Bold as brass, Margo Price commanded centre stage on her Scottish debut. Wearing a figure hugging mini dress seemingly made from the same material as the ruby red slippers in Wizard of Oz, fishnet tights and thigh high boots she certainly was the centre of attention. Now this isn’t a fashion review and generally one would avoid describing in detail an artist’s costume however, as a statement, Price’s attire spoke volumes. True rhinestone glamour that reeked of bar bands playing in roadhouse bars to disinterested drinkers, the singer clinging to dreams of Loretta Lynn and Dolly Parton and dressing up for a few dollars a night: you never know, a music row scout might pop in for a quick drink.
Indeed Price was that singer for several years eking out a hand to mouth existence until last year’s hook up with Jack White’s Third Man Records who released her excellent album Midwest Farmer’s Daughter, the title a nod to Lynn’s song Coal Miner’s Daughter while the combination reminded one of White’s previous collaboration with Lynn on Van Lear Rose. The album’s success saw Price mentioned in the same breath as Sturgill Simpson and Chris Stapleton, bastions of traditional country against the onslaught of Bro Country and tonight she delivered a fantastic set of country songs. She proved that she is a worthy successor of those stalwart women, Lynn and Parton with a toughness reminiscent of the best of outlaw country, apparent from the moment the band slammed into Tennessee Song with all the ornery toughness of Waylon Jennings. Since You Brought Me Down followed with Price channelling Dolly here, a feat repeated on Desperate and Depressed while Paper Cowboy sailed into sight as a creamy lament before the band kicked in with some cosmic country pedal steel and telecaster picking. The band (fashion note: kitted out as if they were auditioning for Cisco Pike) played a blinder all night able to rock hard but also lay down some sweet country lopes. The highlight was the autobiographical Hands Of Time with waves of Muscle Shoals county funk tumbling from the stage, Price peerless here, a true Queen of Country.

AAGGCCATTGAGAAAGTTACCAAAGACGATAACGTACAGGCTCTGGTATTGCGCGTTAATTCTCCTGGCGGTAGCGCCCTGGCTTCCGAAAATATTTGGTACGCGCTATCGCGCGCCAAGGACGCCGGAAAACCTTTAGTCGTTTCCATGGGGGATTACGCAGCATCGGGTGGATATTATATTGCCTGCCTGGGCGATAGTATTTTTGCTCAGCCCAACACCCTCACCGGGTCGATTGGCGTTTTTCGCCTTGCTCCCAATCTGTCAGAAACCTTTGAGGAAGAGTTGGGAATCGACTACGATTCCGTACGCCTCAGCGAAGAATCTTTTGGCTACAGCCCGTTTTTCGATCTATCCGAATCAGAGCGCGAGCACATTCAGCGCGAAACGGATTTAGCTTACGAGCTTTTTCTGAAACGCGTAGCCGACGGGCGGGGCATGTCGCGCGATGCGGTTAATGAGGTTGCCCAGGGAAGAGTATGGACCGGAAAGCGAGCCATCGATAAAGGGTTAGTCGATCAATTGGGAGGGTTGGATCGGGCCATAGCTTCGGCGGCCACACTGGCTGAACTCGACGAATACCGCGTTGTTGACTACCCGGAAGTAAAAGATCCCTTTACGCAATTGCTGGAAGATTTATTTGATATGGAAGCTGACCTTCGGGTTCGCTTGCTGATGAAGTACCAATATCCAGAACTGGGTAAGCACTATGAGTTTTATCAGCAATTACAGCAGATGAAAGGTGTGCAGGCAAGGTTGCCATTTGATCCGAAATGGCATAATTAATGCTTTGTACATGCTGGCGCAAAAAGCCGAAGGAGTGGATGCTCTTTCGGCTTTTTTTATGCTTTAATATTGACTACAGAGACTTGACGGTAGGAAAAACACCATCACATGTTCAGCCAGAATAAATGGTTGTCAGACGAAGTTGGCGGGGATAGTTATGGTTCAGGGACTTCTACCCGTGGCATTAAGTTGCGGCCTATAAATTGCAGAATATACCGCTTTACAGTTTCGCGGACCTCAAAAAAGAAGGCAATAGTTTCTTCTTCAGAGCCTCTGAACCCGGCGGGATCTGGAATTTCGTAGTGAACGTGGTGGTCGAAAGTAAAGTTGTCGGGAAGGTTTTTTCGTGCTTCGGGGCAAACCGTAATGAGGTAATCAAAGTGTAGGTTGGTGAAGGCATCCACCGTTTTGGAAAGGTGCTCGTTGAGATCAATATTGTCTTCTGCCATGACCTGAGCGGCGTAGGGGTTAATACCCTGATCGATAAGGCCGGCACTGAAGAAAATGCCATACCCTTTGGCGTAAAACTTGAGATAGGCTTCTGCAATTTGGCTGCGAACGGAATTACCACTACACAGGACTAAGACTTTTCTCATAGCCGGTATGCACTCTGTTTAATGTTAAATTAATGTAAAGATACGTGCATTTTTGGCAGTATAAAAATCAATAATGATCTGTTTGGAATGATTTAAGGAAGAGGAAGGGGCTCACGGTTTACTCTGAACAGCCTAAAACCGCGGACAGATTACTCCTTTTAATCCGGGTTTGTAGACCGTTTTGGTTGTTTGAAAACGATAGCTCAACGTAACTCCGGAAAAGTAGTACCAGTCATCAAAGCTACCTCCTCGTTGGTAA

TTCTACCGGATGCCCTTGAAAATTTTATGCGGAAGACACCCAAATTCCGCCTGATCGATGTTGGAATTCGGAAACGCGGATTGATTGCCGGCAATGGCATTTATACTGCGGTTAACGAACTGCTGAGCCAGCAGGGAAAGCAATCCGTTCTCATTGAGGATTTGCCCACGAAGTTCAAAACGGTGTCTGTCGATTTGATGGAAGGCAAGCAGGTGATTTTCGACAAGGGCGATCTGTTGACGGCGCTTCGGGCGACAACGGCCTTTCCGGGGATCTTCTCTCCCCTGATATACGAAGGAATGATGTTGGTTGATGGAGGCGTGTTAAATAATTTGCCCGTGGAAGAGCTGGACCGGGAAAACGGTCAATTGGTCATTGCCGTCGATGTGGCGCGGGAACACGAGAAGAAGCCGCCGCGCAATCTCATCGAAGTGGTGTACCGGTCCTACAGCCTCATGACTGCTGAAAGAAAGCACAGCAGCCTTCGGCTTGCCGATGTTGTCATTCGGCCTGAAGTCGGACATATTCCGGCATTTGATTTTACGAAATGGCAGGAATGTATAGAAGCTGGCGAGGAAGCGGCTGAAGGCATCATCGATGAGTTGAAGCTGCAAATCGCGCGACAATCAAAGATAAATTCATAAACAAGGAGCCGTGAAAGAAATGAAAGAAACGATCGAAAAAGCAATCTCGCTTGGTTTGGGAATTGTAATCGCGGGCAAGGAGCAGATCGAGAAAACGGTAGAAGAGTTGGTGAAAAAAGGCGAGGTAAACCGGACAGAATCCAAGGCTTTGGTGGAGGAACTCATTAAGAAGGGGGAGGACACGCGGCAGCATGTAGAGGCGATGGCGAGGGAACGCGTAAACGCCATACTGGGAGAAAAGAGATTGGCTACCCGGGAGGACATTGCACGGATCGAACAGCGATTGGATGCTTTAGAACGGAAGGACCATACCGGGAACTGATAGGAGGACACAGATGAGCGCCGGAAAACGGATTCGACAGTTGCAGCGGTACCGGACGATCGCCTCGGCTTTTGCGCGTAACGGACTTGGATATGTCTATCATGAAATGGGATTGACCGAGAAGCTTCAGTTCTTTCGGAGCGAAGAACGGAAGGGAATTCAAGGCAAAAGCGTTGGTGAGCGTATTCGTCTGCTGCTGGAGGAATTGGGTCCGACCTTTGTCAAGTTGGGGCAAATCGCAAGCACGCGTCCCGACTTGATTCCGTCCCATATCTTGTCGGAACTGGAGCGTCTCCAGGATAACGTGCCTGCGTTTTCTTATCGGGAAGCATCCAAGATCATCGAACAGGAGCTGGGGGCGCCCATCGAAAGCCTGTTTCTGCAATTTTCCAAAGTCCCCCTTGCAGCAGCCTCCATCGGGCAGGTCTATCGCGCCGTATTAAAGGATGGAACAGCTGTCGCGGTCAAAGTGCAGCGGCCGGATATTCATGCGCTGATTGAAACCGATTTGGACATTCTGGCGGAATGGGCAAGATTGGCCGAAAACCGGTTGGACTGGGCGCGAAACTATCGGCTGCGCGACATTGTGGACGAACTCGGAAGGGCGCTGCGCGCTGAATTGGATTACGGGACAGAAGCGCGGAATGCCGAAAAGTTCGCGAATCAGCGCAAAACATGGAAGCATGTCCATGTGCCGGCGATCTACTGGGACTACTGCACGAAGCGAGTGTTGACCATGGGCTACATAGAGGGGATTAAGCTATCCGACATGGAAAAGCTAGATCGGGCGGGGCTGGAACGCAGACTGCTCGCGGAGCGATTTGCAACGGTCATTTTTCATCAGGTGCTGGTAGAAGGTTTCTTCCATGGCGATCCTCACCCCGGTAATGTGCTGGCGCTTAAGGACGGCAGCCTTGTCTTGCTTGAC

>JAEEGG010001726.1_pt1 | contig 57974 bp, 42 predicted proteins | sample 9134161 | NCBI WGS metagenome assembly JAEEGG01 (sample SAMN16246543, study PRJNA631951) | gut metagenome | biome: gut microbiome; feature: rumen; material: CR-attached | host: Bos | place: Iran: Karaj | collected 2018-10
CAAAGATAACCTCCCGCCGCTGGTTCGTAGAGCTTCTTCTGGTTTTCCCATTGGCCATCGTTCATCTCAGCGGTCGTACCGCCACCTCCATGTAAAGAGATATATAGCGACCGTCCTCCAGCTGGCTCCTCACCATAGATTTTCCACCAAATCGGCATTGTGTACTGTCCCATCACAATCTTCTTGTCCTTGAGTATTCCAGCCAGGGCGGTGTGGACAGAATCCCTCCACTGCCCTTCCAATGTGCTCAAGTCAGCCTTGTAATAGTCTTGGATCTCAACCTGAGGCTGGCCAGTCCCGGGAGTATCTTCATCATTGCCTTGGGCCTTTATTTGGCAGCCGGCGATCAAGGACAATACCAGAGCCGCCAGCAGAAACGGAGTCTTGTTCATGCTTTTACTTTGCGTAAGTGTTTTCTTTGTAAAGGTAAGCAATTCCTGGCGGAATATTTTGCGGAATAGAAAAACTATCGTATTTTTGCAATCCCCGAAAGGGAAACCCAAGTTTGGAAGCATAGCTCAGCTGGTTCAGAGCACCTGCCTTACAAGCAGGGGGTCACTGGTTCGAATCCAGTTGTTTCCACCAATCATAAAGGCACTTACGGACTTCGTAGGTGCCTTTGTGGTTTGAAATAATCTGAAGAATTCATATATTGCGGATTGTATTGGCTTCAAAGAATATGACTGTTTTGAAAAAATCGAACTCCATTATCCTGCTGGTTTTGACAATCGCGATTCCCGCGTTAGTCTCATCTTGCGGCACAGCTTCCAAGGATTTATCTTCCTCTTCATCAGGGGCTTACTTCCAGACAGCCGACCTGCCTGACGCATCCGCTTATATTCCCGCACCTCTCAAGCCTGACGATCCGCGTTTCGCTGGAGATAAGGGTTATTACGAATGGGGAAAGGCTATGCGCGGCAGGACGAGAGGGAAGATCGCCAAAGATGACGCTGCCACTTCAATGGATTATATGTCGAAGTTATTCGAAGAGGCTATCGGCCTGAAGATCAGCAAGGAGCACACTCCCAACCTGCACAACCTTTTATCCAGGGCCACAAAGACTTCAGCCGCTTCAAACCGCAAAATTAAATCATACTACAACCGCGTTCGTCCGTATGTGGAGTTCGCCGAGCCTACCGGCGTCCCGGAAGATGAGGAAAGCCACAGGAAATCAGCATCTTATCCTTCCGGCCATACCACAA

There was a tribute to Parton (whose birthday was last week) with a fine cover of Jolene and Kristofferson’s Me & Bobby McGee was the first song of the well-deserved encore. Four Easy Chances fizzed with the band slipping into a Stax like funk as if Isaac Hayes was at the helm before the night concluded with a fiery cover of Jennings’ Ain’t Living Long Like This. This was proper Country done properly. A great Celtic Connections debut.
Support act Aaron Lee Tasjan complemented Ms. Price perfectly. Playing solo he delivered several songs from his current album Silver Tears including Ready To Die, Memphis Rain, Till The Town Goes Dark and the witty 12 Bar Blues (about bars he has visited). There was a new song, Lucinda’s Dream, dedicated to Lucinda Williams and Blaze Foley introduced by Tasjan with some wit. Aside from his songs and his impressive guitar playing Tasjan was supremely funny throughout the show with a great joke about his surname included. He ended with a veritable tour de force on Streets Of Galilee which was mainly a tale told in the manner of Arlo Guthrie as on Alice’s Restaurant. Again, it was packed full of humour as Tasjan related his first encounters with music including hearing The Beatles and seeing Ted Nugent at an impressionable age. He certainly won several fans tonight.
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